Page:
Rambagh Garden Agra
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The Ram Bagh garden Agra, also known as Bagh-i-Gul Afshans the oldest Mughal Garden in India, originally built by the Mughal Emperor Babur in 1528 A.D. Situated about five kilometers northeast of the Taj Mahal, the Rambagh garden is known because Babur was temporarily buried there before being interred in Kabul.
The Mughals were constructed number of forts, palaces, tombs and gardens. In these gardens of pleasure, the Mughal rulers tried to revitalize the image of paradise as conceptualized by most Islamic texts. One of these gardens is the Rambagh Gardens in Agra. The Rambagh Garden is planned following the Charbagh pattern which consists of four main divisions crisscrossed by paths and waterways. Water which forms a very important part of Islam is almost likened to life in these pleasure parks. The main source of water in the Rambagh Gardens is the Yamuna from which water is circulated all around the park in a series of three cascades developed over three terraces.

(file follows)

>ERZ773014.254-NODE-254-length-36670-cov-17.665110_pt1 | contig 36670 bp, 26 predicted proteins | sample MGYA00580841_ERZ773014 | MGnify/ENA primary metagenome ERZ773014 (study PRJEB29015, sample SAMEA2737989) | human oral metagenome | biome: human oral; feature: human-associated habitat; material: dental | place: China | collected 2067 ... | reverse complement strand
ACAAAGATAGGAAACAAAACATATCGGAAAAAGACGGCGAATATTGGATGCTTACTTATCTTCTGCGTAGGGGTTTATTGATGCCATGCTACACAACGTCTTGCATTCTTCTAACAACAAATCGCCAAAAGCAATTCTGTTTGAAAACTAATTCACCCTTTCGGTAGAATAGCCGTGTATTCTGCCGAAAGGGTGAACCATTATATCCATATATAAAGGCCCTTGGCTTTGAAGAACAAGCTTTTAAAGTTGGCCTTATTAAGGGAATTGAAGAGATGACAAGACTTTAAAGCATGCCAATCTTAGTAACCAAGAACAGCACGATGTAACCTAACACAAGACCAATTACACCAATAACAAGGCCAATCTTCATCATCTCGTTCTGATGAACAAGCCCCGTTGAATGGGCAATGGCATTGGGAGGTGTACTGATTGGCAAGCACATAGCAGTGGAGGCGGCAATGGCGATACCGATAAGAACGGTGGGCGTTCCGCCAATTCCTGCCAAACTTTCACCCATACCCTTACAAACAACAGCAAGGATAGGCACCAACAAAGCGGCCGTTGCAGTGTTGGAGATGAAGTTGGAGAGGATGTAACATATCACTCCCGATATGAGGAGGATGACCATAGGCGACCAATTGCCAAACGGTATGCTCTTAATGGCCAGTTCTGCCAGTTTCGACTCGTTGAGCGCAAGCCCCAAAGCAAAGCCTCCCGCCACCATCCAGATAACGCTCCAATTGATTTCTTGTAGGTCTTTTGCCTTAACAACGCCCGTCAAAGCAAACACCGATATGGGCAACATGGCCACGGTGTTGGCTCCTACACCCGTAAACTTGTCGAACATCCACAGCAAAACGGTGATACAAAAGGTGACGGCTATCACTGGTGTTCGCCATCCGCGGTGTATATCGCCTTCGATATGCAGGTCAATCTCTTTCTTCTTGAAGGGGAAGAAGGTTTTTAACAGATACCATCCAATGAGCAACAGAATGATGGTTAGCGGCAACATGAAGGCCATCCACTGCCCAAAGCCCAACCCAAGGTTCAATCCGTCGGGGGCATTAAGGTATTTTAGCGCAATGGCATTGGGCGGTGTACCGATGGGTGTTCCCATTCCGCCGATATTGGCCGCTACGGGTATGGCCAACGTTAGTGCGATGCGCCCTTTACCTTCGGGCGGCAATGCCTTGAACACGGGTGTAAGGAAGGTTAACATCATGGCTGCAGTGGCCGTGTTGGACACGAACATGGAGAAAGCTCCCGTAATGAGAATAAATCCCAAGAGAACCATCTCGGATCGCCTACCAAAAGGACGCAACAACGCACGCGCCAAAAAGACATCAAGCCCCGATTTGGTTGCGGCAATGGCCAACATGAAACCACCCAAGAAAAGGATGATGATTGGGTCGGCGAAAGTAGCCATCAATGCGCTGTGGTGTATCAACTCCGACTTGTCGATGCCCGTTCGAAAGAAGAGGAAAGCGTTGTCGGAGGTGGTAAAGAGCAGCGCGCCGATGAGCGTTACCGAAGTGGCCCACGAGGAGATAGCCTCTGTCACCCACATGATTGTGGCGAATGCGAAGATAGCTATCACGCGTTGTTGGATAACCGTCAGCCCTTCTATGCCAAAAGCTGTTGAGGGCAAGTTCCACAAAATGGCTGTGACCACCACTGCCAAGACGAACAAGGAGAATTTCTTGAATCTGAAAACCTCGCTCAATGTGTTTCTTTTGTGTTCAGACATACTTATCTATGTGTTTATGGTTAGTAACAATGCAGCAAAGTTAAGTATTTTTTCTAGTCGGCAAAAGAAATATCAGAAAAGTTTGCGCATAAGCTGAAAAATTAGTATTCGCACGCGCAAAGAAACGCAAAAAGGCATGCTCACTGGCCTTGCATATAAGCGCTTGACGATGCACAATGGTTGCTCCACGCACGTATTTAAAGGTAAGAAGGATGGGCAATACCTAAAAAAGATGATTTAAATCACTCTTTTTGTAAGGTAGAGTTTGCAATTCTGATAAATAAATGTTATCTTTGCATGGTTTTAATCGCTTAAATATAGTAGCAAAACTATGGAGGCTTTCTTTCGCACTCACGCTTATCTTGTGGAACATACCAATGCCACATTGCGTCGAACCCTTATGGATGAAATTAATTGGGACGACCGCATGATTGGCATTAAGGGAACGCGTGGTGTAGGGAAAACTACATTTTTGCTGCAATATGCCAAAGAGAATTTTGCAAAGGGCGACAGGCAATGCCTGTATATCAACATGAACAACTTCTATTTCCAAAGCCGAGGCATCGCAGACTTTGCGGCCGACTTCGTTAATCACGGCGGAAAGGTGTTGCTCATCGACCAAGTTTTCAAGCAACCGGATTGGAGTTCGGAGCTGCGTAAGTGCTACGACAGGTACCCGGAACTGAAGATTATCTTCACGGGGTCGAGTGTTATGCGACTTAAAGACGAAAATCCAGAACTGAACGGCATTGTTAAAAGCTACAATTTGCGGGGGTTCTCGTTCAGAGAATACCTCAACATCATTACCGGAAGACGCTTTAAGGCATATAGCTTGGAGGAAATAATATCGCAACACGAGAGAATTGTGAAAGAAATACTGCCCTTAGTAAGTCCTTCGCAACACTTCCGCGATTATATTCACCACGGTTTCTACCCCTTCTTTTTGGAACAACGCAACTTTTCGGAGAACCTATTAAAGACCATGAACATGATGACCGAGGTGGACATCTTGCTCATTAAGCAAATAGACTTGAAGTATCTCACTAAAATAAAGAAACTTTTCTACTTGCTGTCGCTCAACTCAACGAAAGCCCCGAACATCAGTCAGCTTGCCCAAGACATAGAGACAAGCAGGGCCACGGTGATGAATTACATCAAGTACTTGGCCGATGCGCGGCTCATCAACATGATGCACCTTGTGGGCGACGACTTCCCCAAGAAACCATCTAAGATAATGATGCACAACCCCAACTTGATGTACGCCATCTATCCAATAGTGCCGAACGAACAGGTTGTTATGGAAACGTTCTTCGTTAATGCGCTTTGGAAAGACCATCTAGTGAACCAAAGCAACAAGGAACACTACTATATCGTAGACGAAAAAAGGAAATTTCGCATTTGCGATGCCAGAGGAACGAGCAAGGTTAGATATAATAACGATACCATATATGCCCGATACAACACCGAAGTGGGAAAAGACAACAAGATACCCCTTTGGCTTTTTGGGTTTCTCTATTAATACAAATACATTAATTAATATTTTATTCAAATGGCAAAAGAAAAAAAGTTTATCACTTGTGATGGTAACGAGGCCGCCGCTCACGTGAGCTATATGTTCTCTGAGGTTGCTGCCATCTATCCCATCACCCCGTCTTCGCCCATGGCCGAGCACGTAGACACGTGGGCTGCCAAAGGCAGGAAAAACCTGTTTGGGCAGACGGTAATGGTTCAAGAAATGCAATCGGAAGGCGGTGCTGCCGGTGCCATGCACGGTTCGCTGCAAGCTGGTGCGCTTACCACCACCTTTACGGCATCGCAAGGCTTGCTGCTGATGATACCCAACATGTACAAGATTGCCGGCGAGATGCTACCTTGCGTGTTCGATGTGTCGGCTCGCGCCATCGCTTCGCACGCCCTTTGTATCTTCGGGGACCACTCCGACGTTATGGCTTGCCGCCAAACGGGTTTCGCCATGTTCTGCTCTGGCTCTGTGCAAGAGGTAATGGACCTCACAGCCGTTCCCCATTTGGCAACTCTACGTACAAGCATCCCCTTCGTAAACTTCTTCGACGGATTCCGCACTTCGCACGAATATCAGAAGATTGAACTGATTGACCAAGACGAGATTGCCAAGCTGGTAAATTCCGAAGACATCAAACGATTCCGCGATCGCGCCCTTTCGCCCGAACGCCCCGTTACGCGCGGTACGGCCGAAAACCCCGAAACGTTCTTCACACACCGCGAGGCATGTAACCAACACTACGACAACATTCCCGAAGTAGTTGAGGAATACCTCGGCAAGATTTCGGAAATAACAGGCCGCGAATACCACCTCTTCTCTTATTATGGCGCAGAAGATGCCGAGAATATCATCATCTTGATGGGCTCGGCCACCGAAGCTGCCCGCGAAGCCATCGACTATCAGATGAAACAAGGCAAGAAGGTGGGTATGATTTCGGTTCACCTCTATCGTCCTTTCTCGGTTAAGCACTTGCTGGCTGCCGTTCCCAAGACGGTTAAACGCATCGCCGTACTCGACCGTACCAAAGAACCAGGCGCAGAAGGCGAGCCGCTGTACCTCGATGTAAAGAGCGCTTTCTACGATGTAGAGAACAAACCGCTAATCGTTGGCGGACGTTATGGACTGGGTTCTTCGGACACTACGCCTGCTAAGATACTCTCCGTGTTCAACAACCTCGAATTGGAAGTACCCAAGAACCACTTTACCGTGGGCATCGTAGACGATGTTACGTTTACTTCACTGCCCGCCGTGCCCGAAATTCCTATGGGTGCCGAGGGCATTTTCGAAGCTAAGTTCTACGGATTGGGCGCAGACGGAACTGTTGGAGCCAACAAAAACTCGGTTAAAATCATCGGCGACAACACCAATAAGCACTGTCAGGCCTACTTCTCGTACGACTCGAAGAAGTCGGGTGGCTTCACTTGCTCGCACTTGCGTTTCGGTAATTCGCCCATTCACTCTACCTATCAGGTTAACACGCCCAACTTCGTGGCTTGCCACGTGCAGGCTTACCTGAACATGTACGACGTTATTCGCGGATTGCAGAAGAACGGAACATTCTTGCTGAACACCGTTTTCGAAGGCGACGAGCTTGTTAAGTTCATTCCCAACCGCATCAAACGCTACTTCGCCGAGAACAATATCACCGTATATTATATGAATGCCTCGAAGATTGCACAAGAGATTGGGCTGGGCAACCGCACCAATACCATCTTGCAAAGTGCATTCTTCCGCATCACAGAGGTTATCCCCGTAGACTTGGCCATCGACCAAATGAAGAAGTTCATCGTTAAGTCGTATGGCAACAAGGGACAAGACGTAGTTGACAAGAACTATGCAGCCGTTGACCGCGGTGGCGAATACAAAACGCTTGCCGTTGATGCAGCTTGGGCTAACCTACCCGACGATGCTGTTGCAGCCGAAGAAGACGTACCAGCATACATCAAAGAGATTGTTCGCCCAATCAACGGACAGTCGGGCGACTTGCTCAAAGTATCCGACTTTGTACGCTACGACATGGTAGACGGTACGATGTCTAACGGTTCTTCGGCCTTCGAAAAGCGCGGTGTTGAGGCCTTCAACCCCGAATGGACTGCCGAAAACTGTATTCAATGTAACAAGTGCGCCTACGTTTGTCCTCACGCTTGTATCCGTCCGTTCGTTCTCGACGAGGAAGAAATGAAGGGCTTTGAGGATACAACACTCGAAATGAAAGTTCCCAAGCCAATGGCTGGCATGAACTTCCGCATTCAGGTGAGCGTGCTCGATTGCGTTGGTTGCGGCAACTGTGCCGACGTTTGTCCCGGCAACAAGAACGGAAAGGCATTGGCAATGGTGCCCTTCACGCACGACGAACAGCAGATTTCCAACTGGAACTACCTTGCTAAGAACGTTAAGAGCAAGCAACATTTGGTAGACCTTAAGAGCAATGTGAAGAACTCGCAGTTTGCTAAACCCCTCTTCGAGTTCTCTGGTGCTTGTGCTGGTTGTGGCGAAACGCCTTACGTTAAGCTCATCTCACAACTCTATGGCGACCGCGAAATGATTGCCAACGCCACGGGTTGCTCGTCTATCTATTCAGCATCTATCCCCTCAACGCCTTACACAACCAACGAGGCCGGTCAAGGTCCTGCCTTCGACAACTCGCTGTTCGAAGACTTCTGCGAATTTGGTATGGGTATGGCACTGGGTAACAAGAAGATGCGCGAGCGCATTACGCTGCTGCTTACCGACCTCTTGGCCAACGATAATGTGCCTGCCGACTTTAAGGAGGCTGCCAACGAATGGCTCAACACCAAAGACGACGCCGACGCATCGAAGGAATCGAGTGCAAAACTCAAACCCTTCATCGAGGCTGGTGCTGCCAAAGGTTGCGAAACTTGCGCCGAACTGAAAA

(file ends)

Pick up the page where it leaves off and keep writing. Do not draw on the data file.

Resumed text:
The Ram Bagh presents an example of a variant of the Charbagh (Paradise garden) in which water cascades down three terraces in a sequence of cascades. Two viewing pavilions face the Jumna River and integrate a subterranean 'tahkhana' which was used during the hot summers to provide aid for visitors. The garden has numerous water courses and fountains.